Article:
“Good Country People” by Flannery O’Connor
Like many other stories addressing the complexity of human nature, Flannery O’Connor’s “Good Country People” introduces a complex moral issue under the guise of a seemingly simple ethical problem. By showing how evil can assume the disguise of morality and, thus, affect unsuspecting people, O’Connor proves that both experiences, when clouted by blind faith, and skepticism, when combined with the lack of knowledge, may open the door to evil and be misled by it.
With her unique sense of irony and the ability to convey multilayered ideas in a short story, O’Connor creates very believable characters that might seem like the exact opposite of each other yet represent a very similar quality. Specifically, both Mrs. Hopewell and her daughter, Joy – or, as she prefers to call herself to spite her mother, Hulga – represent the quintessence of naiveté. Although Mrs. Hopewell and Hulga perceive Manley Pointer from different perspectives, the former considering him a noble and decent man, and the latter being condescending to his ostensibly old-fashioned nature, both make a crucial misjudgment in their assessment of him. For instance, in his conversation with Mrs. Hopewell, “he was so sincere, so genuine and earnest that Mrs. Hopewell would not for the world have smiled” (O’Connor, 1955, p. 8). In turn, Hulga, who perceives him as boring at first, is also soon attracted to him, mostly due to the need to rebel against her mother’s genuine yet suffocating care: “During the night she had imagined that she seduced him” (O’Connor, 1955, p. 8). Thus, O’Connor demonstrates the hypocritical and ever-changing nature of evil, which adjusts quickly to any perspective due to the absence of a moral compass and the hypocritical pliability of its ethics – or, to be specific, the lack thereof.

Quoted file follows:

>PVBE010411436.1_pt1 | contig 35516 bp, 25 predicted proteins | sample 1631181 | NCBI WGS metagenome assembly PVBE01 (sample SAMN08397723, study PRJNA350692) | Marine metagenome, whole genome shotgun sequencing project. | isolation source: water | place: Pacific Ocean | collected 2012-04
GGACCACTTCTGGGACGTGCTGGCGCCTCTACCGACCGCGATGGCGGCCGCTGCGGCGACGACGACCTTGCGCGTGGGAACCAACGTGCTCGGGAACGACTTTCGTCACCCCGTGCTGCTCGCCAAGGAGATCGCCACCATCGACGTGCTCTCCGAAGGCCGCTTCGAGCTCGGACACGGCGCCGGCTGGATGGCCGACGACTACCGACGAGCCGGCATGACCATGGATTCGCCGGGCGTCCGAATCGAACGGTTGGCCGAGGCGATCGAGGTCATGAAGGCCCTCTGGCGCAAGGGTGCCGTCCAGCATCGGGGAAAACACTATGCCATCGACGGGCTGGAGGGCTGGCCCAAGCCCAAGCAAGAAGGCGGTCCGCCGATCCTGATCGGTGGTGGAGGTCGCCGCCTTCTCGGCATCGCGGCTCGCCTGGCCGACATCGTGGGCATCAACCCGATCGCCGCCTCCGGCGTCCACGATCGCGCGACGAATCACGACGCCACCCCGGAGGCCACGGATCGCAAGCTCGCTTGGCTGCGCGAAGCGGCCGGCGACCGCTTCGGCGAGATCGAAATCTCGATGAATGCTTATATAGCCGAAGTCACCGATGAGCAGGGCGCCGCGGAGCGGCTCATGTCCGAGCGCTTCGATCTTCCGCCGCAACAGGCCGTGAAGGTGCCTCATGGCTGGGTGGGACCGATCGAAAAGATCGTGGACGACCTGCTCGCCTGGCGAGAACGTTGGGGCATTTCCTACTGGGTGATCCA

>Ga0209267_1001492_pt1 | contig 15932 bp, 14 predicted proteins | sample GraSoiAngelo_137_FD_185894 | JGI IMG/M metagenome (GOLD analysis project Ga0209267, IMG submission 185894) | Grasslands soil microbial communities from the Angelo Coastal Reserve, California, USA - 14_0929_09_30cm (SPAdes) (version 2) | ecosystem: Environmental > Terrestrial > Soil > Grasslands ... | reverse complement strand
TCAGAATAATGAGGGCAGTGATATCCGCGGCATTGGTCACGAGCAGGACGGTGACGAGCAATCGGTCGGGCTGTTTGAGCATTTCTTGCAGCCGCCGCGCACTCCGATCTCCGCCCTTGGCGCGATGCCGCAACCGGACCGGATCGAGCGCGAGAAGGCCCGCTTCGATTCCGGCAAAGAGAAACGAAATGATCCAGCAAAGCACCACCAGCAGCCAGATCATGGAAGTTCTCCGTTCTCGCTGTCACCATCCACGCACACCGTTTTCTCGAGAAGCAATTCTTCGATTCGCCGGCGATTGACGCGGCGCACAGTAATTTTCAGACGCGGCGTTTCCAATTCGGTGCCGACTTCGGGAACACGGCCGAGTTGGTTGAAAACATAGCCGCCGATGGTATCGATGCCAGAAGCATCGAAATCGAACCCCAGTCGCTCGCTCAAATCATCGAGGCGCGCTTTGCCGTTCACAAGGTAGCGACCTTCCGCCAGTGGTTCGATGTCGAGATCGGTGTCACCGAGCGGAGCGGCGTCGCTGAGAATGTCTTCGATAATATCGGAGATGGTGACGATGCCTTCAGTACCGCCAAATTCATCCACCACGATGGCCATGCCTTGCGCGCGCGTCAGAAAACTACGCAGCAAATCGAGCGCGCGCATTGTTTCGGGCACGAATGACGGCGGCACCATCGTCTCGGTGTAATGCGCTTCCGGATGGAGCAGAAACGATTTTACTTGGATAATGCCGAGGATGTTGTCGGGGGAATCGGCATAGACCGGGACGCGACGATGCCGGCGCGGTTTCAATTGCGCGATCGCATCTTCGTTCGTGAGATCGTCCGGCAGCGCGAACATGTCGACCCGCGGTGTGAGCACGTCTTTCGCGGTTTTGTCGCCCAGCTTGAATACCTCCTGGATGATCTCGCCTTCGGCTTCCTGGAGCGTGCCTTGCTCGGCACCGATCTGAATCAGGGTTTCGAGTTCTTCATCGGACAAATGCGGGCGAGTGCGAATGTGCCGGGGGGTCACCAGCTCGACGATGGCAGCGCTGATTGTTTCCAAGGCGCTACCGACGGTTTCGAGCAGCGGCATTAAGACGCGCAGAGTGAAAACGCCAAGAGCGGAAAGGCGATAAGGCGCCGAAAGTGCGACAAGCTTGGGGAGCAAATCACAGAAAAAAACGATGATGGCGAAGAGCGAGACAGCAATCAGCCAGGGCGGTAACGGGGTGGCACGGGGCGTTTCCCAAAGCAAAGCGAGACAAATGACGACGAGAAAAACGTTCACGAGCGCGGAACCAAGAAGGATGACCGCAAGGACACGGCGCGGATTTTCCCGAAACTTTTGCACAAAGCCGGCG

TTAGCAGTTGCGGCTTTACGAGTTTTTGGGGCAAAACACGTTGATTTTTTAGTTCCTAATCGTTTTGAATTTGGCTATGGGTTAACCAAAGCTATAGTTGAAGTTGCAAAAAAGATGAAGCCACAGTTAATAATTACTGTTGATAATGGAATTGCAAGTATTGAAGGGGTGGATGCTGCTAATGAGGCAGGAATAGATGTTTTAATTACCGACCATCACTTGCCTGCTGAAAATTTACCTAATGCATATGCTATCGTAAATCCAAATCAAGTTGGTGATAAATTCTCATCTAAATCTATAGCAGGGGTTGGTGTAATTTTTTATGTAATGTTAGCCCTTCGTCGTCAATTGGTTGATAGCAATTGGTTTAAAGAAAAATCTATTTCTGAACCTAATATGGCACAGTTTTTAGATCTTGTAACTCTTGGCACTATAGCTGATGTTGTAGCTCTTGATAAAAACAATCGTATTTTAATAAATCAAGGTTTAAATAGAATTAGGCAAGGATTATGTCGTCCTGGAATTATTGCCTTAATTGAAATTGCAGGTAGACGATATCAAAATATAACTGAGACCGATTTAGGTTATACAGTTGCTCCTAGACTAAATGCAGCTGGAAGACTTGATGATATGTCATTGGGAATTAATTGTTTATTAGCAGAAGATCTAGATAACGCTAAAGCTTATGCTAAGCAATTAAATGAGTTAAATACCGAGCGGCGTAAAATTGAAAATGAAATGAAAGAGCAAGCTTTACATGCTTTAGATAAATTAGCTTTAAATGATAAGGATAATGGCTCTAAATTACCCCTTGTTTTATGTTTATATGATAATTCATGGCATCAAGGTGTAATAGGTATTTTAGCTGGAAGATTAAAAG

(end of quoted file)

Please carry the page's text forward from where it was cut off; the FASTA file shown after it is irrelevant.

Therefore, “Good Country People” proves the necessity to combine skepticism and experience in order to be able to recognize evil and be ready to confront it. Although some of the evident arguments that O’Connor strives to promote, such as the importance of the religious perspective as the basis for morality and ethics, are debatable, the general idea of combining knowledge and insight to make sensible decisions is an understandable sentiment. It would have been easy to represent either Mrs. Hopewell or Hulga as ultimately right in their stance; however, O’Connor chooses a different path instead. Outlining the problematic nature of both extremes, she emphasizes the need to combine experience and vision in order to produce a measured and reasonable response. While Hulga eventually avoids making the ultimate mistake of accepting Pointer’s advances, she still goes far enough for him to steal her wooden leg: “She saw him grab the leg” (O’Connor, 1955, p. 17). Similarly, Mrs. Hopewell is none the wiser about Pointer’s malicious intentions regarding her daughter. As a result, both suffer eventually yet learn a crucial lesson: “Mrs. Hopewell had decided, she would not only let her be into everything, she would see to it that she was into everything” (O’Connor, 1955, p. 3). Thus, both sides are shown as flawed and in need of a major change.
O’Connor’s “Good Country People” demonstrates that neither experience nor skepticism can counter the power of evil, which appeals to the weaknesses associated with both of these qualities. Instead, the author warns the reader about the need to listen both to the experience and to one’s acritical thinking. Introducing irony as the main tool for conveying her message, O’Connor emphasizes the complex nature of evil and delineates the necessity to listen to both sides of the argument. Therefore, even nowadays, “Good Country People” remains an important reminder of how evil can lurk under the guise of virtue.
O’Connor, F. (1955). Good country people.